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~l (1977)
Magnificent Wanderers

Reviewed by: cal42
Date: 06/13/2006
Summary: Not too magnificent, sadly.

Master Chu (David Chiang) is a wealthy rebel fighting against the Mongols to restore order to the land using his bow to fire golden pellets at his enemies. He is aided by three (presumably magnificent) wanderers in his fight against the corrupt Mongol chieftain (is there any other kind?) and his army.

You think you’ve got a director sussed and then you watch something like this and it comes straight out of left field. I thought I had Chang Cheh pegged. Watching his films, you expect compelling (if sometimes baffling) scripts, superior acting and a sense of the dramatic often lacking in the usual gut-bucket kung fu films of the early 70’s. What you don’t expect is fluffy kittens, strong female leads and goofy comedy.

OK, this doesn’t have fluffy kittens and strong female leads, but it does have goofy comedy in abundance. I was so shocked, I checked the back of the box twice to make sure it really WAS directed by the same guy who gave us HAVE SWORD WILL TRAVEL and BLOOD BROTHERS. Yep, same guy. It even says so in the credits.

The Magnificent Wanderers of the title are Fu Sheng, Li I-Min and Chi Kuan-Chun (who always looks a little bit too much like Chen Kuan-Tai to me, which tends to get me all in a muddle). Fu Sheng does his usual I-was-Jackie-Chan-before-Jackie-Chan routine which is OK for the most part, and Li I-Min was obviously an accomplished acrobat, which makes for some interesting flips and somersaults (although he does tend to overdo it).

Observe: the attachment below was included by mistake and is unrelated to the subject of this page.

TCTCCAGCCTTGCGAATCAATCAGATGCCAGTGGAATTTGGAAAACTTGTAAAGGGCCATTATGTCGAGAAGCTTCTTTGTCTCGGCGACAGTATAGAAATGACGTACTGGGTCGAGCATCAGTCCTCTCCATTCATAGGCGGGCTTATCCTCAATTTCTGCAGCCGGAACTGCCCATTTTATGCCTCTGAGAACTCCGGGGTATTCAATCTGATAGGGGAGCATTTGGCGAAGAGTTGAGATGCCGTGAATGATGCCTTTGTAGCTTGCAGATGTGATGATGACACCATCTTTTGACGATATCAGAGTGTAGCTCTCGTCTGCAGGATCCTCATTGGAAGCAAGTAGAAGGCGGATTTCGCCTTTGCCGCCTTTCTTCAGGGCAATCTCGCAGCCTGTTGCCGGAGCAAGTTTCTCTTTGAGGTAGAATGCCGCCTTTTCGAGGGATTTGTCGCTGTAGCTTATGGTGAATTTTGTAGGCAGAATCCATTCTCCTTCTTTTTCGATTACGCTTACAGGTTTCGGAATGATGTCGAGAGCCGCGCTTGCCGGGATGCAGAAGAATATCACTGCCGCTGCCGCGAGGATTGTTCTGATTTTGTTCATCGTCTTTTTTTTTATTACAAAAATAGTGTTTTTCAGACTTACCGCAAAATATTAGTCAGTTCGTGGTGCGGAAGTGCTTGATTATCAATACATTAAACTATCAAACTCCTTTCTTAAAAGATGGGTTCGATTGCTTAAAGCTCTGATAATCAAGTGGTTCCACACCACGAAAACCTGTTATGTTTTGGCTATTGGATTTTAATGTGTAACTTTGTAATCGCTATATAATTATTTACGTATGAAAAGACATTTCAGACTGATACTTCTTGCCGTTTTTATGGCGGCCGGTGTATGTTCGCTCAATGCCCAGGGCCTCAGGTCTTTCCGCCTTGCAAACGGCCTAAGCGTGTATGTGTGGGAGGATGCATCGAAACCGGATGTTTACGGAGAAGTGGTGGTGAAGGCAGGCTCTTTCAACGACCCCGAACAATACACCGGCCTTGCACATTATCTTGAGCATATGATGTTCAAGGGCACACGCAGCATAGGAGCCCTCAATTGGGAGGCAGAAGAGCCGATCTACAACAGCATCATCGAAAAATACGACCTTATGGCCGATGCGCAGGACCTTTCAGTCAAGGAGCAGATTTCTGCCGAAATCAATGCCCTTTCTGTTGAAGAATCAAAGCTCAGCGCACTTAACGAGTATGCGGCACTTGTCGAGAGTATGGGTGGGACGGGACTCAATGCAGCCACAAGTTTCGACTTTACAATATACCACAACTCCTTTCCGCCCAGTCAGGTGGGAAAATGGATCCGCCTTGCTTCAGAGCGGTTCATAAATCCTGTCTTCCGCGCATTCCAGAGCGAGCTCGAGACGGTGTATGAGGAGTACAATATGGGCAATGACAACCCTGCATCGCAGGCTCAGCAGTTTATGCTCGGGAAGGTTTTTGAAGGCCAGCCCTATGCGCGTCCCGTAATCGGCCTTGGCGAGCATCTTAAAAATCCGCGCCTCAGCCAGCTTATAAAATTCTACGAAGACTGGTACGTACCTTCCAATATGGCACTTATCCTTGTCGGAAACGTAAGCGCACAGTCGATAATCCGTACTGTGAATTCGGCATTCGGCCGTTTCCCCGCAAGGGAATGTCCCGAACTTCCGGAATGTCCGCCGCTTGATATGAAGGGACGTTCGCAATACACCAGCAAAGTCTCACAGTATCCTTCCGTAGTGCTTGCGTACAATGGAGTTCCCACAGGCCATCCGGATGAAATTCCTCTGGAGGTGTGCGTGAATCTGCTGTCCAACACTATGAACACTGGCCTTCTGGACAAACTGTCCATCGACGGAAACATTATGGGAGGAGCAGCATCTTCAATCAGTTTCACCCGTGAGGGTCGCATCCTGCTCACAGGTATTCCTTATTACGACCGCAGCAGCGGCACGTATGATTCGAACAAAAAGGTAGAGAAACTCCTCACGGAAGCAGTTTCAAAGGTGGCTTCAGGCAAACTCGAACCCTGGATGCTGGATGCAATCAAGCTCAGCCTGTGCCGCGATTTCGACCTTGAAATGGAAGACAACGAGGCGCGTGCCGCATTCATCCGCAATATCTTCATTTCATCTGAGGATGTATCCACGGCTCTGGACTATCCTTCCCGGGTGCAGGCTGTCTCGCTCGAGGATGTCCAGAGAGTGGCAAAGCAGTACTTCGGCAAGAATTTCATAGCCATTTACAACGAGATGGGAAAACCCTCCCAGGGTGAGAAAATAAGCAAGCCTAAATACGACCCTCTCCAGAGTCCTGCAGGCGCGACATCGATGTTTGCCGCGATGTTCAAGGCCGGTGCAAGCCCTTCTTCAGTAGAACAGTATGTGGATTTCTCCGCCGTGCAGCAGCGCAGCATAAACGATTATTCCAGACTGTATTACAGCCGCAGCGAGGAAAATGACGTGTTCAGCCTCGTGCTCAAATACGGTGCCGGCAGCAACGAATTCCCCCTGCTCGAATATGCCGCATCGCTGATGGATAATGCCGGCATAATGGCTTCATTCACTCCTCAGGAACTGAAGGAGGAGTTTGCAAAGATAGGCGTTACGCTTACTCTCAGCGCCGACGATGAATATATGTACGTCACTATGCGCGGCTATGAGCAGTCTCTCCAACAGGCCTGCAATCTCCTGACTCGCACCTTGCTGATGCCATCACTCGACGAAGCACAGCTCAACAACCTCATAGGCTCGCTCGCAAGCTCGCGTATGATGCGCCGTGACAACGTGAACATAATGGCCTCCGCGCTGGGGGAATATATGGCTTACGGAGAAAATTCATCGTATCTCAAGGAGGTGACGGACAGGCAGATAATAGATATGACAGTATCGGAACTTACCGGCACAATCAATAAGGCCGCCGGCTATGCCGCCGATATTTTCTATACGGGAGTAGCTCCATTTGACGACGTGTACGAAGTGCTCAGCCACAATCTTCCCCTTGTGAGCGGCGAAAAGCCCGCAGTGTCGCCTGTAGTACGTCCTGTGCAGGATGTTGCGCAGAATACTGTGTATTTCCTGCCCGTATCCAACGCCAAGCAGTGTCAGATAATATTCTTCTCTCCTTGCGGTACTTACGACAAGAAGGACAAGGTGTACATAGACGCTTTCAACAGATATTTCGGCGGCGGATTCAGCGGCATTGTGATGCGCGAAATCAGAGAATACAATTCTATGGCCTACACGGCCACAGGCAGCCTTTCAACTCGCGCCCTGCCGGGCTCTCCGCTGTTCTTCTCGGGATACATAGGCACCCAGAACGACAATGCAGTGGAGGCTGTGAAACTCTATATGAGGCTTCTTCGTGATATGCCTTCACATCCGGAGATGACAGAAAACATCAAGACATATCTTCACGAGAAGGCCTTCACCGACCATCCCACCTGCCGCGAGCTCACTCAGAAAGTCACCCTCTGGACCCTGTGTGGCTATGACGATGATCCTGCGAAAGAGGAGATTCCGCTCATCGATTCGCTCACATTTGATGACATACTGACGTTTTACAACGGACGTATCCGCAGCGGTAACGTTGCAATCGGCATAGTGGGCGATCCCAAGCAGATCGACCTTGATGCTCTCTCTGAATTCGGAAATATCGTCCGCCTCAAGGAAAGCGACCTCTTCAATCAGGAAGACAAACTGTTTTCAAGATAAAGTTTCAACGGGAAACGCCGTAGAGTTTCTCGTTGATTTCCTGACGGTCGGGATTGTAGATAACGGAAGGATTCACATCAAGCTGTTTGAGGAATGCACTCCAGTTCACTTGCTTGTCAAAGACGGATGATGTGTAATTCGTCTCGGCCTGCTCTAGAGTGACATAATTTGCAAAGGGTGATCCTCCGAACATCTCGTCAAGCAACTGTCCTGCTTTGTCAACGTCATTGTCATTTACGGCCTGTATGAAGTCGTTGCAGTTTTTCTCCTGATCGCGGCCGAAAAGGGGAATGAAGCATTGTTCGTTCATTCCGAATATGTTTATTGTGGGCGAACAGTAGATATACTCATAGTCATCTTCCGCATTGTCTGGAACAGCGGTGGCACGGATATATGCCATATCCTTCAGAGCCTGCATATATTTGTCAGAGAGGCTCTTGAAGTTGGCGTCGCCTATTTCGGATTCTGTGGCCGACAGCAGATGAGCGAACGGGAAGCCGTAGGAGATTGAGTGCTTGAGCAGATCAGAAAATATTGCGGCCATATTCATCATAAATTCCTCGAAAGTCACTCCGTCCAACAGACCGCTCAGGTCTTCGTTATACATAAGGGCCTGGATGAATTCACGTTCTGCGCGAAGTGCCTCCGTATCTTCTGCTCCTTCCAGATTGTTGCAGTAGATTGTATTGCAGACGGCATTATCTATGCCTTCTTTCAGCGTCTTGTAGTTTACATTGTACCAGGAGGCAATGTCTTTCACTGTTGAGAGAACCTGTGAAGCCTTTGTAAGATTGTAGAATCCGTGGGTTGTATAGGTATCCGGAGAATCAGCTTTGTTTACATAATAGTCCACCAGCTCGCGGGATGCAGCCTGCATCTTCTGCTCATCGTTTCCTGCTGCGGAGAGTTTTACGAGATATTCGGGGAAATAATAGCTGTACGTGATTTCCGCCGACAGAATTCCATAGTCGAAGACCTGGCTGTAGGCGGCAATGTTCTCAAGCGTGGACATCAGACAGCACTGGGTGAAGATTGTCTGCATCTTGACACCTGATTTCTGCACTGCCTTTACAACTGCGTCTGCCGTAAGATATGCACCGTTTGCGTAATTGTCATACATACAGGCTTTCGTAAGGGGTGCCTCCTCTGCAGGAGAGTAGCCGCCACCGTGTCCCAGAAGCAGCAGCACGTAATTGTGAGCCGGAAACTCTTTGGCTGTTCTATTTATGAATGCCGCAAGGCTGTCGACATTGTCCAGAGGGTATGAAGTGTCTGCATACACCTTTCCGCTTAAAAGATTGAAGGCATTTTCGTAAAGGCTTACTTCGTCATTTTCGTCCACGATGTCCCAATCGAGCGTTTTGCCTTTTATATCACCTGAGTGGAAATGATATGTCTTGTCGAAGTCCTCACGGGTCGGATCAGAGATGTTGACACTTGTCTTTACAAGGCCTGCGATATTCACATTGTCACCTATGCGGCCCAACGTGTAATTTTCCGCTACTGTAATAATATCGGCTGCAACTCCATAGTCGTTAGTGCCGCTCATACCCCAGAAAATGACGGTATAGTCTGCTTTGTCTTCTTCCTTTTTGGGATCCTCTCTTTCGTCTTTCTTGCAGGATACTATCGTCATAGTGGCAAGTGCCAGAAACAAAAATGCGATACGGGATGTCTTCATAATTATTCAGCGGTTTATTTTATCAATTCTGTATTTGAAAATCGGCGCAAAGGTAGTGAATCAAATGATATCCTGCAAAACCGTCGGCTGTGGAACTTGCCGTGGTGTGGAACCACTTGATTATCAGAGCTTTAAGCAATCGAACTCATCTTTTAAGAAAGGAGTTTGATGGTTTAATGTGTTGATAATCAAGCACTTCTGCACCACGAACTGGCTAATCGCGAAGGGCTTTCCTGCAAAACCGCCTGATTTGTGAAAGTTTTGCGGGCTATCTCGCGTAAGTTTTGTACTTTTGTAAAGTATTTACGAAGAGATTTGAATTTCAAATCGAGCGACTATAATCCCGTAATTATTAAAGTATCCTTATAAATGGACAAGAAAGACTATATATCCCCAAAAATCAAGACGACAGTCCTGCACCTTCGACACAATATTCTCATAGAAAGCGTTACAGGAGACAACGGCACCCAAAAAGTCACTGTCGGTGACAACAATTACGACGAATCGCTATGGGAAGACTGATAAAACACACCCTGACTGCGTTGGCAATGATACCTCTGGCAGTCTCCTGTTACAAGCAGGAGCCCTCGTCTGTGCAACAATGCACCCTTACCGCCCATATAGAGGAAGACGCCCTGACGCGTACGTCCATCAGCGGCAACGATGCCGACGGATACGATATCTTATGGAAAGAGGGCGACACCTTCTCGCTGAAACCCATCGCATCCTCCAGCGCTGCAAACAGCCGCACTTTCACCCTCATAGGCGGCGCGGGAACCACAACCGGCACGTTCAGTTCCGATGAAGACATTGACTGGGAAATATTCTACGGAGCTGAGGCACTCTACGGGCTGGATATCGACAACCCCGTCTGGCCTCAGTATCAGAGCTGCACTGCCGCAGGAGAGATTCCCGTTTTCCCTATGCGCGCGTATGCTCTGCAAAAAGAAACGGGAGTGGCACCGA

The trouble is, it’s not terribly coherent. What’s more, the kind of comedy on display here is the type that will either tickle your fancy or annoy the hell out of you. I tend to side with the latter. I’ve said it before, but the Shaw Brothers’ attempts at comedy often grate on me. The stuttering chieftain who can only get his words out when there’s no one around to hear him raised a smile (I’m a sufferer myself, so I can laugh at the irony), and the two Mongol officers who always fail to capture Master Chu and have to go grovelling back to their boss was a nice running gag, but apart from that it’s just a bit lame.

I happen to think that David Chiang was the best action ACTOR ever to come out of the Shaw Brothers studio (another staple of the Shaw set, Ti Lung, would BECOME a great actor later on), but he’s pretty much wasted here.

However, some of the action is pretty good. As mentioned, Li I-Min’s somersaults are very camera-friendly, and some of the skirmishes with the other two are quite well executed. It’s just a shame they weren’t shot around a better overall project.

Reviewer Score: 5

Reviewed by: pjshimmer
Date: 12/07/2003

I'm willing to bet a lot of people agree on this title being one of the very worst Shaw Brothers productions ever. The music is pretty much a rip-off of "Swordsman at Large" (1972), and David Chiang, David Chiang - he just ruins everything.